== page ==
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A Gun is a Great equalizer: OpenJDK Hack vs. Class Encryption

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A Gun is a Great equalizer: OpenJDK Hack vs. Class Encryption

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The purpose of this article is to warn developers about futility of using class-file encryption obfuscators for application protection and uselessness of spending money on it.

All the protection methods are described in the fundamental work of Dmitry Leskov - Protect Your Java Code — Through Obfuscators And Beyond.

When we are using class file encryption method we assume that the byte-code is encrypted and when the application starts decrypted byte-code through custom ClassLoader or JVMTI-interface loads into JVM.

How to circumvent this kind of protection you can find in article of Dmitry Leskov, but today there are some products that have native component which interacts with JVM and monitors debug-mode and/or unauthorized agents. But despite all the assurances of the developers, these products does not protect your byte-code at all.

To show you vulnerability of all obfuscators which encrypts classes we will take some steps.

First of all, we should start encrypted application with option "-XX:+TraceClassLoading" and be sure that all encrypted class files are visible on this level of tracing.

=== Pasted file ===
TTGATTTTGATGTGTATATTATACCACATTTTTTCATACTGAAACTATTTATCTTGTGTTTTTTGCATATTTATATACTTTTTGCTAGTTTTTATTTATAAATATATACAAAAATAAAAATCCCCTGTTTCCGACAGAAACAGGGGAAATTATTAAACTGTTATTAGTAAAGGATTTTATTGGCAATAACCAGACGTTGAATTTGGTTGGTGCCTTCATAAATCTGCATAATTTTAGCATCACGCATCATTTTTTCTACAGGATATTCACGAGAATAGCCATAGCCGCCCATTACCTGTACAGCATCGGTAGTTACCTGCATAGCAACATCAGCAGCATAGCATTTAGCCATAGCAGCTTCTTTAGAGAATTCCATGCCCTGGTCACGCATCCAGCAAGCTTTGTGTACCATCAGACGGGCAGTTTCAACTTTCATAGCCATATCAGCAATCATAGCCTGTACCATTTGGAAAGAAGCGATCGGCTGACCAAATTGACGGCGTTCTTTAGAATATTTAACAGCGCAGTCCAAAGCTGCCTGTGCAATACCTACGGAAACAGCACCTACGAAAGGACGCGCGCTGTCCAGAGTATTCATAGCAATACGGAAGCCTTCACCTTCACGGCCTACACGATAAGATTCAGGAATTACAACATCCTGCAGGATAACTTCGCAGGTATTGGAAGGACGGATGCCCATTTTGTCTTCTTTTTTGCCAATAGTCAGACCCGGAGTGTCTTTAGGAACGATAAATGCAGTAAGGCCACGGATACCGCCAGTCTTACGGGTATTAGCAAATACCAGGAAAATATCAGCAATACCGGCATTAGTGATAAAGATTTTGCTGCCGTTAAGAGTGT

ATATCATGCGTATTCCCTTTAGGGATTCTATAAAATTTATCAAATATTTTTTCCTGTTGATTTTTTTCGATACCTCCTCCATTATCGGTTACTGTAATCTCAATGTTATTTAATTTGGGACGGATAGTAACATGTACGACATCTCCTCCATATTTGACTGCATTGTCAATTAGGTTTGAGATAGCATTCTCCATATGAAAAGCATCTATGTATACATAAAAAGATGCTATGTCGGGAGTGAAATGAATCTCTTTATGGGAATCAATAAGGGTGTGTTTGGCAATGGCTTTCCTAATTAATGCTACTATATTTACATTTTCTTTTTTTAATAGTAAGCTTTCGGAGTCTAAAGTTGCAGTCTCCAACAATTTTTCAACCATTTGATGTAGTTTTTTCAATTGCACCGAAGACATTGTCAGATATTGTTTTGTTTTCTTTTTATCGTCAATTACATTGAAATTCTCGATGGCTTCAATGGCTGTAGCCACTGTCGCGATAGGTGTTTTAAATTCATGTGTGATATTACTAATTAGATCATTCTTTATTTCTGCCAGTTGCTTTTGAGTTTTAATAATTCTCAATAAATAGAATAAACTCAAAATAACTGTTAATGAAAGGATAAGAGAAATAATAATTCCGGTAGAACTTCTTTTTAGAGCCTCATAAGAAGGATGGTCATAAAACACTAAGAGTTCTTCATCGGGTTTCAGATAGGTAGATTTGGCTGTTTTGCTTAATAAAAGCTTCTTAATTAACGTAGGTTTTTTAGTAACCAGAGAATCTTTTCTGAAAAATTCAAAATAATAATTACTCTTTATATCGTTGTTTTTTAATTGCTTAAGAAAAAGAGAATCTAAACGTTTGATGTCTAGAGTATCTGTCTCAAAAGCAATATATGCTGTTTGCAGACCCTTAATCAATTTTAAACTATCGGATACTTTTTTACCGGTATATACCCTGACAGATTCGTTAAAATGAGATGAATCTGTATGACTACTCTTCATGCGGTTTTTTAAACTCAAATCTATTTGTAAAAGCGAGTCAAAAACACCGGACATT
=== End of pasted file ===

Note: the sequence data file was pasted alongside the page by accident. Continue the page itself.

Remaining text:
Downloading the OpenJDK sources and patching it to dump encrypted classes to file.

For an experiment we are using Debian Linux 6.0.5 (Stable) and source bundle of OpenJDK7. If you are using different platform, please see OpenJDK Build README for instructions of how to build OpenJDK.

To minimize count of modifications if  "-XX:+TraceClassLoading" option is set JDK will dump all loaded classes in $WORKDIR/classes.dump file. Structure of dump file:

int lengthClassName,
byte[] className,
int lengthByteCode,
byte[] bytecode
{ next record … },

Let's prepare environment for build:

# apt-get install openjdk-6-jdk
# apt-get build-dep openjdk-6

Next, we have to download OpenJDK sources and our patch, which will add the following code into ClassFileParser::parseClassFile function, in hotspot/src/share/vm/classfile/classFileParser.cpp:

      // dumping class bytecode
      // dump file format:
      // length of the class name - 4 bytes
      // class name
      // length of the class bytecode - 4 bytes
      // byte code
      // ... next class ...
	  ClassFileStream* cfs = stream();
	  FILE * pFile;
	  int length = cfs->length();
	  int nameLength = strlen(this_klass->external_name());
	  pFile = fopen("classes.dump","ab");
	  // size of the class name
	  fputc((int)((nameLength >> 24) & 0XFF), pFile );
	  fputc((int)((nameLength >> 16) & 0XFF), pFile );
	  fputc((int)((nameLength >> 8) & 0XFF), pFile );
	  fputc((int)(nameLength & 0XFF), pFile );
      // class name
	  fwrite (this_klass->external_name() , 1, nameLength, pFile );
	  // size of the class bytecode
	  fputc((int)((length >> 24) & 0XFF), pFile );
	  fputc((int)((length >> 16) & 0XFF), pFile );
	  fputc((int)((length >> 8) & 0XFF), pFile );
	  fputc((int)(length & 0XFF), pFile );
      // class bytecode
	  fwrite (cfs->buffer() , 1 , length, pFile );

Let's try to build unmodified JDK to be sure that it builds correctly:

# export LANG=C ALT_BOOTDIR=/usr/lib/jvm/java-6-openjdk ALLOW_DOWNLOADS=true
# make sanity && make 

Apply patch and start build:

# patch -p1 < $PATH_TO_PATCH_FILE
# make

Next, change dir to bin of builded JVM: $OPENJDK_SRC/build/linux-i586/j2re-image/bin/